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This profile was last updated on 6/19/15  and contains information from public web pages.


Phone: (609) ***-****  HQ Phone
Ocean Marine Specialties , Inc.
113 Stevens Street
West Cape May , New Jersey 08204
United States

22 Total References
Web References
Daniel Rutherford, a ..., 19 June 2015 [cached]
Daniel Rutherford, a licensed private detective and ocean marine adjuster at Ocean Marine Specialties Inc., a marine
To certified marine investigators such as ..., 29 May 2012 [cached]
To certified marine investigators such as 30-year veteran Daniel K. Rutherford, there are four classifications for a vessel fire: natural, incendiary, accidental and undetermined. Rutherford, president of Ocean Marine Specialties in West Cape May, N.J., and a founding member of the IAMI, investigates about 150 marine claims a year. "Most are accidental, many from electrical causes," he says. "But with this economy there has been an uptick in suspicious fires."
The parties in an investigation are varied - law enforcement, private and public fire investigators, surveying and insurance - so one of the association's goals is to create a uniform method of examining any of the cases. To that end, on April 19 and 20, Rutherford and a team of IAMI members organized a marine fire investigation course in Sayreville, N.J., the first since one held in 2005 in Wells, Maine.
"That was the most fun of all," Rutherford says.
The goal of the exercise was to teach investigators a uniform, team-oriented approach to fire investigation, Rutherford says. "One thing we all noticed was how quickly the fires went from small to out of control - it was literally just a couple of minutes," he says.
30_feature_2 In a simulated engine fire, the instructors watched for several minutes while the enclosed engine room smoldered. Then, as might happen in a real-life situation, the hatch was opened to douse the space with a fire extinguisher. "As soon as we opened the hatch, the fire quickly grew out of control," Rutherford says.
"Most teams did very well," Rutherford says.
Rutherford noted that the burns were very controlled and suppressed at a designated time and in a manner to leave as much evidence as possible. In the real world, firefighters probably would blast a boat with water to rapidly extinguish a fire. A high-pressure water assault can damage or destroy evidence. "In other cases, investigators will come across a vessel that burned down to the gravel," Rutherford says.
SoundingsOnline, 20 Dec 2002 [cached]
Daniel Rutherford, a surveyor with Ocean Marine Specialties in Cape May, N.J., said the sturdy 10-year-old cruiser fared well considering the pummeling it took.
"There were no structural failures at all," says Rutherford, who estimates the boat was rolled up to 120 degrees.
Unfortunately, after the boat was abandoned, about 6 inches of sea water sat in the cabin for a month."All electrical systems below the waterline were destroyed," Rutherford says.The mahogany interior also suffered water damage.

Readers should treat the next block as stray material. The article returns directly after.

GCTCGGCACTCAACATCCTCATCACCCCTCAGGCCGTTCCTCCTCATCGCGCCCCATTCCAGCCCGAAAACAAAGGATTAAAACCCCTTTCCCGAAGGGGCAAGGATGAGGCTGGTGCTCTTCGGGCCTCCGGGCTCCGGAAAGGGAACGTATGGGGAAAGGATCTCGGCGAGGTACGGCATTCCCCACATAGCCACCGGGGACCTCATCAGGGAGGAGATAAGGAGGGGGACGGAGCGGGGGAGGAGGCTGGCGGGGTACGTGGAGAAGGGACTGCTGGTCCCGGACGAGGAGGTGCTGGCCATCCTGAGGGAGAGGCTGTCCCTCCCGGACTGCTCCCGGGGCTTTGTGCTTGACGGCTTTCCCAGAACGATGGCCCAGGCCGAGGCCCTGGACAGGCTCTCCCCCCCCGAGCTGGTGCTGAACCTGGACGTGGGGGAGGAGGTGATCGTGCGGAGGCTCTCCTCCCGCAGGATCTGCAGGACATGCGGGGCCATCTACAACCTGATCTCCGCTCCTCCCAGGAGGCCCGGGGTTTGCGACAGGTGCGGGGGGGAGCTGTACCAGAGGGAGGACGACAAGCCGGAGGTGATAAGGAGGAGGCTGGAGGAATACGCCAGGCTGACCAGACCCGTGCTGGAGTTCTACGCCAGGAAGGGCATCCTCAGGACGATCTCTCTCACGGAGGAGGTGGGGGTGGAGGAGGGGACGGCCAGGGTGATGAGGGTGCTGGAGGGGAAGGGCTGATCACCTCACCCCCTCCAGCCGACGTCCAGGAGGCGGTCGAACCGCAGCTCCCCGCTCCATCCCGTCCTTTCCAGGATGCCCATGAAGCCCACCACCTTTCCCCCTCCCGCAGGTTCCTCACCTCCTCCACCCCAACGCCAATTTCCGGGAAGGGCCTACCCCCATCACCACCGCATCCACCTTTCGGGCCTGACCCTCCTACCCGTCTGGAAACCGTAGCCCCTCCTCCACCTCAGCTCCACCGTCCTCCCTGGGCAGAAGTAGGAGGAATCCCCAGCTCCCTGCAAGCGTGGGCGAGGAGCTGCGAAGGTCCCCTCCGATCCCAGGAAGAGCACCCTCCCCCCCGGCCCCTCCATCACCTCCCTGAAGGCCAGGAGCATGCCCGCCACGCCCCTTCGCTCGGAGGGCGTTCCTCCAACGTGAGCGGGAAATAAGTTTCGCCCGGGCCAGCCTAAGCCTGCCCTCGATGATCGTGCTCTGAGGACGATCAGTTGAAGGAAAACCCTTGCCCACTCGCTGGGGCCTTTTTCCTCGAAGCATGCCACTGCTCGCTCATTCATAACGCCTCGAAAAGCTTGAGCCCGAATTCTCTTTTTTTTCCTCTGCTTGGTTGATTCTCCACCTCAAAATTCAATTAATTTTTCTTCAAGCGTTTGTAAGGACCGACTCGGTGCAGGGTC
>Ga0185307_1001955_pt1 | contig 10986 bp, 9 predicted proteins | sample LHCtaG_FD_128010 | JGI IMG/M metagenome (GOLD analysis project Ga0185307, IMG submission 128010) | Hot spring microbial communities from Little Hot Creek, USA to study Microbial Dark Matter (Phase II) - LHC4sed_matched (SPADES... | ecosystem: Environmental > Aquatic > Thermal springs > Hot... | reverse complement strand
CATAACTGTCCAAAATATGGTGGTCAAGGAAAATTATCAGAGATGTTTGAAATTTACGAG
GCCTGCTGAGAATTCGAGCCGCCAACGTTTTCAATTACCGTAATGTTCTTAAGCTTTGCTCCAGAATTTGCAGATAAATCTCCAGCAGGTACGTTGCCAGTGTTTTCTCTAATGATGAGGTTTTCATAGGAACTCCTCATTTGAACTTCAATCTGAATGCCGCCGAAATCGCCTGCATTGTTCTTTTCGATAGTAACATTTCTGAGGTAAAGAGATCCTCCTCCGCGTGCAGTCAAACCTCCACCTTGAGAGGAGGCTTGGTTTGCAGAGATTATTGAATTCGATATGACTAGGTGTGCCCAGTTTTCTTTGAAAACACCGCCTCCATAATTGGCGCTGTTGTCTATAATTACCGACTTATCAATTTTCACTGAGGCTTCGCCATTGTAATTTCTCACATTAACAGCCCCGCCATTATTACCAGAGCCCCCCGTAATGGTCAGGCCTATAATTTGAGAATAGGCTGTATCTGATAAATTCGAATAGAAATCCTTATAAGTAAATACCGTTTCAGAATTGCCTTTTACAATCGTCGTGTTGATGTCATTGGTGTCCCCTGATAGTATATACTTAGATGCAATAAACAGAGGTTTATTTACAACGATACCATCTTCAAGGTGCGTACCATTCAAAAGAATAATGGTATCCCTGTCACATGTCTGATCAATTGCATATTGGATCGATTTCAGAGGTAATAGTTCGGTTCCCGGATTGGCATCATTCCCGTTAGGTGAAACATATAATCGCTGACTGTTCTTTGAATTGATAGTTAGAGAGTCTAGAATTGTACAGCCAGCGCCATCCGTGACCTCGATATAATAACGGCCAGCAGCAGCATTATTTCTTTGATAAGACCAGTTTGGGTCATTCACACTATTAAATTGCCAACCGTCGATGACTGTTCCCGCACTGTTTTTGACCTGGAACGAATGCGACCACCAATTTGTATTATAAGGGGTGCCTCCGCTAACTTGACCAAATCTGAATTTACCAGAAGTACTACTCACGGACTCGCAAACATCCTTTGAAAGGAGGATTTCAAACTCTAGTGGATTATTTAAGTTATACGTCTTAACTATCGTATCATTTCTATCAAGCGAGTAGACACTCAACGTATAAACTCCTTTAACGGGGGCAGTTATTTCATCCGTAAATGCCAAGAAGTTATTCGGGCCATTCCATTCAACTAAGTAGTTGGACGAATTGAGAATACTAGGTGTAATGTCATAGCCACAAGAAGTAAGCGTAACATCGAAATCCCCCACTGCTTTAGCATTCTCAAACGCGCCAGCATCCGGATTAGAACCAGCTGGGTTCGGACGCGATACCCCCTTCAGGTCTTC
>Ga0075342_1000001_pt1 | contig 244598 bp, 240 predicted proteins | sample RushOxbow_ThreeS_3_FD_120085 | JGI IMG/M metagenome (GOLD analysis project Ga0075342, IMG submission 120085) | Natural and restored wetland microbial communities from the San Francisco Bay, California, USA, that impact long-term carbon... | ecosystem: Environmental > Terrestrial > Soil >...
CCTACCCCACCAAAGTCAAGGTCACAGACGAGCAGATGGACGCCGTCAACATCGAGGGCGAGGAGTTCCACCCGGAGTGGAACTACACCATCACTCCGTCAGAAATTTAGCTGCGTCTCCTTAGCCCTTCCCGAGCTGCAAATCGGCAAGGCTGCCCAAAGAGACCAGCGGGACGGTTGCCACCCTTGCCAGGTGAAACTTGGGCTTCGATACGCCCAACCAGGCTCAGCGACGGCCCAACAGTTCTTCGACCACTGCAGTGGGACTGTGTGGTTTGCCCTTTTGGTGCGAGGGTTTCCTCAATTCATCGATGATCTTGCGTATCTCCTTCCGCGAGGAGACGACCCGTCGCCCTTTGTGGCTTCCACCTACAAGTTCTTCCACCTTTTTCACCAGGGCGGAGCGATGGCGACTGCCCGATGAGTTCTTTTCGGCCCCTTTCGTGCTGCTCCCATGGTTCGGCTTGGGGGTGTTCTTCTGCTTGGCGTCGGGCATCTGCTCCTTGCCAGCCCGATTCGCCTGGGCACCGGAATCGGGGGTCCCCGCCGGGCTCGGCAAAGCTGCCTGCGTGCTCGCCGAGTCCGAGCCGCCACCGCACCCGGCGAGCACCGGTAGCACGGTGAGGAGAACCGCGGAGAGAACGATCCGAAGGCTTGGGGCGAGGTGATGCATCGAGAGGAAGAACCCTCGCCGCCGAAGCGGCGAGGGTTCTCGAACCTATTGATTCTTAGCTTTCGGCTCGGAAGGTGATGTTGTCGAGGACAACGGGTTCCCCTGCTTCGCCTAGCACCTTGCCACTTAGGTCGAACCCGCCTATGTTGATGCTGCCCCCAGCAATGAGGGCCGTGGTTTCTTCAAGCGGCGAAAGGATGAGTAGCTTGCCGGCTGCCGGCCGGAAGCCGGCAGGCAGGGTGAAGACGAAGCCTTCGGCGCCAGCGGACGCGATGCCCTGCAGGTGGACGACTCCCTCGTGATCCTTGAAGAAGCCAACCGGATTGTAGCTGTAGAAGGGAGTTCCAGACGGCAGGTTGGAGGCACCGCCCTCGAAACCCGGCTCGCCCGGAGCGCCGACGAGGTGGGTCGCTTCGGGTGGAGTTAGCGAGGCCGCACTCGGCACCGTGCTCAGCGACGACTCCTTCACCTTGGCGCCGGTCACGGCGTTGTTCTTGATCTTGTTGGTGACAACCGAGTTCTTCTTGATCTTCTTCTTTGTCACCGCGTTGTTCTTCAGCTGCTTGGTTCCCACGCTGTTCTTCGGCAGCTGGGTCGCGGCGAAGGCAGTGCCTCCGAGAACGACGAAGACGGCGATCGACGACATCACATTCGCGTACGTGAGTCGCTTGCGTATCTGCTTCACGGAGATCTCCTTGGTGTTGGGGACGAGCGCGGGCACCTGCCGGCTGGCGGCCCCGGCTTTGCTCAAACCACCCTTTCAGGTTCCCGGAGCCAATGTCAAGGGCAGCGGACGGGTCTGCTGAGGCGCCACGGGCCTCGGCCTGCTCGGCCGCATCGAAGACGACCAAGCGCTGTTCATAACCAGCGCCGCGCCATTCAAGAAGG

Still weeks away from a detailed damage report, Rutherford estimates the boat needs about $100,000 in repairs.Warwicker plans to have Grey Girl repaired and returned to London.
From Locks To Lockdown - Seaworthy Magazine - BoatUS [cached]
Dan Rutherford of Ocean Marine Specialties is a member of the International Association of Marine Investigators (IAMI), an organization made up of surveyors and law enforcement officials who specialize in investigating boat theft and fraud. He offers a word to the wise: "If you are like the thousands of boaters that leave your cabin and or ignition key 'hidden' in the dorade box, or cockpit winch coaming box, we all (and that includes the thieves) know it is there."
One type of identity theft has ..., 29 Aug 2008 [cached]
One type of identity theft has brought together all kinds of people, including the U.S. Coast Guard, says Dan Rutherford, president of Ocean Marine Specialties and northeastern coordinator for International Association of Marine Investigators (IAMI).
Rutherford, an investigator who recovers lost and stolen boats, deals often with fraud that involves smugglers.Identity theft is common among people who smuggle drugs and immigrants, he said.
"You're looking at someone, or a group of people, using someone's good name or credit to borrow money to purchase a vessel for the sole purpose of using it to import drugs or smuggle immigrants, and then dump the boat," Rutherford said.
Because of Rutherford and the collaboration between the boating industry and federal officials, this type of fraud is declining, said Bodenreider of GE Consumer Finance.
Sometimes surveyors are in on the scam, Rutherford said.Buyers will hire surveyors to provide an additional value on the vessels so they can get more financing than the boat is worth, he said.
In fact, many instances of boat loan fraud stay between the borrower and the bank.
Rutherford has also heard about cases of using fraudulent documents to buy a boat, so the bank issued a new boat loan on a used boat or for no boat at all.
By financing a used boat as a new boat, not only can a borrower secure more money, the rates are more favorable, Rutherford said.
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